he was presenting demands to the British or negotiating
an alliance with France,
Ben Franklin was America's premier diplomat.
Benjamin Franklin in Paris
Franklin had a colorful personality and was an unlikely revolutionary.
His opinions were moderate, and he usually kept them to themselves.
British taxation did not horrigy him, and he saw America's
future as more equal part of the British Empire. He spent
15 years in England before the revolution as a lobbyist and
considered himself a loyal Englishman as well as a loyal citizen
of Philadelphia. This was generally true of the colonists.
People would often refer to going to England as "going
Stamp Act was the beginning of a change of mind
for Franklin. He attempted to explain to Parliament why the
colonists were so resistant to the tax, and in fact the Stamp
Act was repealed. (Franklin's
speech to Parliament). Gradually Franklin became
a passionate patriot. By 1774 he was committed - he had been
humiliated in a session of the privy council and branded a
traitor. His loyalty was to America and he went home - this
time "going home" meant Philadelphia.
Second Continental Congress sent Franklin to Paris to secure
any money, materials and assistance he could. He was extremely
popular in France and very successful in his mission. The
American cause was embraced by the Parisian salons during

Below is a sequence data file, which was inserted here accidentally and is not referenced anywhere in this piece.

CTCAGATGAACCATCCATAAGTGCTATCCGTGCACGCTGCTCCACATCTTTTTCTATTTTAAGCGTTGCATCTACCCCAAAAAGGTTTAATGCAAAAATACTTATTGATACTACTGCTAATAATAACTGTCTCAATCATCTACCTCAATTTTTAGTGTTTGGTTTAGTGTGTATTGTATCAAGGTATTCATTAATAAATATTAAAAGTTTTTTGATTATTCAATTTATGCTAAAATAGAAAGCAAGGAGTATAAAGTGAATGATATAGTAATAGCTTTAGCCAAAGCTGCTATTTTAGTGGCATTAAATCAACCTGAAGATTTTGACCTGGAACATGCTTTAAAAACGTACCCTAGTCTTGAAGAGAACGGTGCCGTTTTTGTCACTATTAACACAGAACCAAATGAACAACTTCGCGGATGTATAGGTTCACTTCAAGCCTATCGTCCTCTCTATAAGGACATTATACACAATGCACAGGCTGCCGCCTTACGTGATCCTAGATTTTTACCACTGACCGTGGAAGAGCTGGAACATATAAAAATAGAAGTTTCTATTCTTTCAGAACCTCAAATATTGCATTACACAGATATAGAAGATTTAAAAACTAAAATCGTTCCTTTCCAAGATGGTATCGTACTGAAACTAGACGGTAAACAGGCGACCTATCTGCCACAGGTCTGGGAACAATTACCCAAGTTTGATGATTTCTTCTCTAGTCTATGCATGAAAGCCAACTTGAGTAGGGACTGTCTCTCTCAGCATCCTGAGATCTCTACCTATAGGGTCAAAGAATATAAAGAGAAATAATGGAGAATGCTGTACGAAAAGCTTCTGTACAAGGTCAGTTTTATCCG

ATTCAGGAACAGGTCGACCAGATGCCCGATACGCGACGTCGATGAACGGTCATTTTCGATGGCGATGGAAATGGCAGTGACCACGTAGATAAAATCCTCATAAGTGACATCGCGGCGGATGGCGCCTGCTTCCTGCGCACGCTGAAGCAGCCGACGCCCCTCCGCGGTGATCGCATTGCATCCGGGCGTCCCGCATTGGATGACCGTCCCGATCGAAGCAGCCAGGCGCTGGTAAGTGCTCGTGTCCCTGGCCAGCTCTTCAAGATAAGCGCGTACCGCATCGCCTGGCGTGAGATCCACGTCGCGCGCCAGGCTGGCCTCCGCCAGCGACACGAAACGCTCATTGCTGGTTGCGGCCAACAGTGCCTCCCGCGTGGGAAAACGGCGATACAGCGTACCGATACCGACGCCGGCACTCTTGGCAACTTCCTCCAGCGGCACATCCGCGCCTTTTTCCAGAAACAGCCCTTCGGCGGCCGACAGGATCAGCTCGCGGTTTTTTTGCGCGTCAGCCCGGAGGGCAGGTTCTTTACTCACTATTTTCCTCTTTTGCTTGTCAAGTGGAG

where the French philosophes had popularized such
ideas as equality, liberty and freedom of religion. To the
French, Franklin was in many ways the embodiement of Jean-Jacques
Rousseau's "noble savage." They saw America as a
land where man's true good nature was manifest, free from
the decadence of European civilization. Franklin was its noblest
representative and became a folk hero. The French were inspired by the American example and within
8 years of the American victory, began their own revolution.
it came time to approve the new Constitution, Franklin was
not entirely happy about it, but he accepted it. ''The older
I grow, the more apt I am to doubt my own judgment, and to
pay more respect to the judgment of others,'' he remarked
as the convention drew to a close. ''Thus I consent, Sir,
to this Constitution, because I expect no better, and because
I am not sure, that it is not the best.'' Practical as always.